One of my favourite topics to discuss on any training course, whether that be on management development, leadership development, team development or sales development training courses is Perspective. It is a favourite topic because, firstly when people understand how it works it can have so much movement as part of people’s development. My other reason, it is one of those things that everyone does exceptionally well, operating from their own perspective.
To connect to the people around us effectively we need to first understand how we perceive the world and then how others perceive it.
We all see and experience the world through our own filters. Our perceptions are coloured by what we know and what we believe; by the labels that we use to describe the things we see around us every day. This belief and knowledge system we create is often called our ‘wold view’.
A way for us to understand the concept of ‘word view’ is to think of it as a map. Think of attempting to arrive at a specific destination but you have been given the wrong map. There was a download error on the map you got and instead of London you have a map of New York, but it has been labelled London. You are now the only person looking at the map, no one else can see it or appreciate it. Think about how frustrating it must be as you try to navigate your way to the destination.
If you keep hold of the wrong map, all that will happen is you will get lost quicker. Self-help books, coaching, the people around you often say to adopt a positive attitude. This can help, but if you still have the wrong map all that will happen is you will be happy while you are lost.
One approach to look at new maps is to examine your own mental maps and avoid being too attached to your current world view. It is important to be open to change and able to understand others maps. In Management and Leadership roles this becomes so much more important. A lot of Managers and Leaders that I work with have found it hard to accept that someone else might have a better map, a different world view.
We can disagree and both be right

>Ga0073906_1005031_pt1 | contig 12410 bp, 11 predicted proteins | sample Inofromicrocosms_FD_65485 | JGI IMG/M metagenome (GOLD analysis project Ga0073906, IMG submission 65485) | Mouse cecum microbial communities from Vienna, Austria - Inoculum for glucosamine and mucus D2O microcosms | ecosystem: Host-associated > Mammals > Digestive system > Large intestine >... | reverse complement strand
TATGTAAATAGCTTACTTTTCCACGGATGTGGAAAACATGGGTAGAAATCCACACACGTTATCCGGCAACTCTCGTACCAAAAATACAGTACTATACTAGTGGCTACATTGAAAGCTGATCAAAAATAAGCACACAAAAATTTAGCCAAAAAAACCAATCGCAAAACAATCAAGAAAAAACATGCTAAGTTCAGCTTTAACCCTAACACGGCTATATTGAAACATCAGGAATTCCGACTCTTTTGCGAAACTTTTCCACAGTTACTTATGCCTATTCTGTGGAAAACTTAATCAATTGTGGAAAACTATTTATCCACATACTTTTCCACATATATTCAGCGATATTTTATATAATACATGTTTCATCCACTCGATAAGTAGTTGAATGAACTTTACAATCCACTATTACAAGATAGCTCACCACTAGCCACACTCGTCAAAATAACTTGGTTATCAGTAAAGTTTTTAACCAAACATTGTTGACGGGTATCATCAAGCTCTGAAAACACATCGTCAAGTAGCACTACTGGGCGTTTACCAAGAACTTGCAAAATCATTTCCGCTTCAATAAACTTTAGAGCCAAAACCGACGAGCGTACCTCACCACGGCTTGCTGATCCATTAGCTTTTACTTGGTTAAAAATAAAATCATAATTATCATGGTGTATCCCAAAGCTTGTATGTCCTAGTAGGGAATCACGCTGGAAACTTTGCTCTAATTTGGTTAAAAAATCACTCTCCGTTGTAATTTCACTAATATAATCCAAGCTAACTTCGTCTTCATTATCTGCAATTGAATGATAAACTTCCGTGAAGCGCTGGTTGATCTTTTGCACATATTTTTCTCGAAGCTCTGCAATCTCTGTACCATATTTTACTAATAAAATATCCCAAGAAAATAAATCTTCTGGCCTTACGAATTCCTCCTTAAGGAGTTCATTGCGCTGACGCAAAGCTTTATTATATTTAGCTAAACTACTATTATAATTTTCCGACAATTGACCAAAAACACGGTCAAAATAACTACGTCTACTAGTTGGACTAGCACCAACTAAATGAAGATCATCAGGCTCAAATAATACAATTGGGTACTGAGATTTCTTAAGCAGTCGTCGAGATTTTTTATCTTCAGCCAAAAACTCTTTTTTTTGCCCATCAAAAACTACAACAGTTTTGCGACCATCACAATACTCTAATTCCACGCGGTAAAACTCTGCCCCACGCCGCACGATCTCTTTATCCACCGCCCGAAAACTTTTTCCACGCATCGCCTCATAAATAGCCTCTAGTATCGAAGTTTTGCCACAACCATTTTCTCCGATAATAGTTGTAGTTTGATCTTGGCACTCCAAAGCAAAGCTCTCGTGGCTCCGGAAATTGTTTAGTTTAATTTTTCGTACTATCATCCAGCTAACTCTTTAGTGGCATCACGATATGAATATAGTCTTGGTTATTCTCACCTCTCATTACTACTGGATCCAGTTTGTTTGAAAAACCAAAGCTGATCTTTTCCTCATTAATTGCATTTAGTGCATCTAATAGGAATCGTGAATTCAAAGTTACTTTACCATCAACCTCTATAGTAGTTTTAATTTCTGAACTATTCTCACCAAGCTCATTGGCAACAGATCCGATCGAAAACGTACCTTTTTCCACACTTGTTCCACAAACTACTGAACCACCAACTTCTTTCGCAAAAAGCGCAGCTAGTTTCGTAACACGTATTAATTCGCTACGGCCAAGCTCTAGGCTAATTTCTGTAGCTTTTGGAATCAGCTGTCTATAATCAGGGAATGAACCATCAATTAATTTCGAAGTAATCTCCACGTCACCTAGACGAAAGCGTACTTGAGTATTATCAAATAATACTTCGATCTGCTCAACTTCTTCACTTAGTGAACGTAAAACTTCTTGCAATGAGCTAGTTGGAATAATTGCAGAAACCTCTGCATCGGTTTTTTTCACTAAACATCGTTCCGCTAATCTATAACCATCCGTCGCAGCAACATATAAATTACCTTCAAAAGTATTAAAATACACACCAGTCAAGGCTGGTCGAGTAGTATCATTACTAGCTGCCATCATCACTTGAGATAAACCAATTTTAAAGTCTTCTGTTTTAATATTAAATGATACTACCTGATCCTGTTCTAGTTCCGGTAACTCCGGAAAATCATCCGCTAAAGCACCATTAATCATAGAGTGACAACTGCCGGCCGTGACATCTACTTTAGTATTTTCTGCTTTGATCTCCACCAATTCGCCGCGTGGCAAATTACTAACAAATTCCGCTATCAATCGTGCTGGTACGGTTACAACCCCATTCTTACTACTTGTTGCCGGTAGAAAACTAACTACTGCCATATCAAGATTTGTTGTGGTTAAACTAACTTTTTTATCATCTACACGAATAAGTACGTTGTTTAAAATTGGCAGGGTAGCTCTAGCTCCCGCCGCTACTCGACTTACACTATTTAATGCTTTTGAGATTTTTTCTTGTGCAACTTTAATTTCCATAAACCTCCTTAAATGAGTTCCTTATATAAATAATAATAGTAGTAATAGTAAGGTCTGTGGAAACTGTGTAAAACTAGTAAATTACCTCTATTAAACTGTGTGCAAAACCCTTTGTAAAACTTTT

You may have seen a similar image to this before, trainers and facilitators love it. Take a look at the image and think about these questions:
- Do you see a woman?
- How old would you say she is?
- What does she look like?
Every time we show this picture to a group on development workshops, more often than not, a discussion will develop over the age. Everyone is very sure of the age they have guessed, they stand strong, adamant of their position. This is when people begin to get passionate about the image and describe certain elements. Someone will point out the woman’s necklace, somebody else will dismiss and point out the that it is an old woman’s mouth.
Gradually the difference of opinion, different points of reference begin to focus, and more and more people look at the image objectively to see the two images. Eventually everyone will be able to see everyone else’s point of view. One of the most common comments we get is ‘I can only ever see…’ typically one of the women and not the other. Look away from the picture now and look back again. What do you see? The first image you saw? Often people report back that they see the image they have conditioned themselves to see first and it takes a minute to find the other image.
So, it is true that one image can be perceived as an old lady AND a young lady. We can disagree on what we see and yet both be right.
A lifetime of perceptions
Every single experience we have ever had, our family, our schooling, friends, associates, environments are influencing and conditioning our perception. This influences our world view which becomes a set of biases and the source of our behaviours, beliefs and attitude; ultimately affecting our relationships with others.
The Perception Ladder
In his book ‘Overcoming Organisational Defences’ Chris Argyris explained this concept in a great, easy to understand way. He uses the concept of the ‘Perception Ladder’, an internal ladder we climb up. Chris Argyris explains that our perceptions are based on the self-generated beliefs that are often kept and remain untested. These beliefs are based on conclusions we have drawn. Our conclusions have been gained from our observations and past experiences. Stepping up the ladder creates our perceptions and will result in the action we take. More often than not backing up what we perceived would happen because we haven’t made any significant change.
We go up the ladder within our mind, in reality we observe data and have experiences. From this data and experience we become selective and make value judgements, these are based on our past experiences. Once we have done this, we then identify patterns and add meaning to them. We then start to draw conclusions having an impact on both our emotions and our physiology. When all of this has been done, and it happen really fast, we have created our map, the world view that is unique to our self. We call this going up the ladder, it is useful to note that because we have all had different experiences then we all have different ladders.
We see what we want to see
In reality, we see what we want to see. We get what we expect to get. In order to change the outcome, we need to change our perception of the situation. This is applicable in any given situation.
When managing a team member how often are you doing this through your own world view, or adapting to their world view?
When communicating with others how often do you hear what you want to hear and not what they have said?
Take some time to sit back and think about the perception ladder and how you can use it to better communicate with the people around you.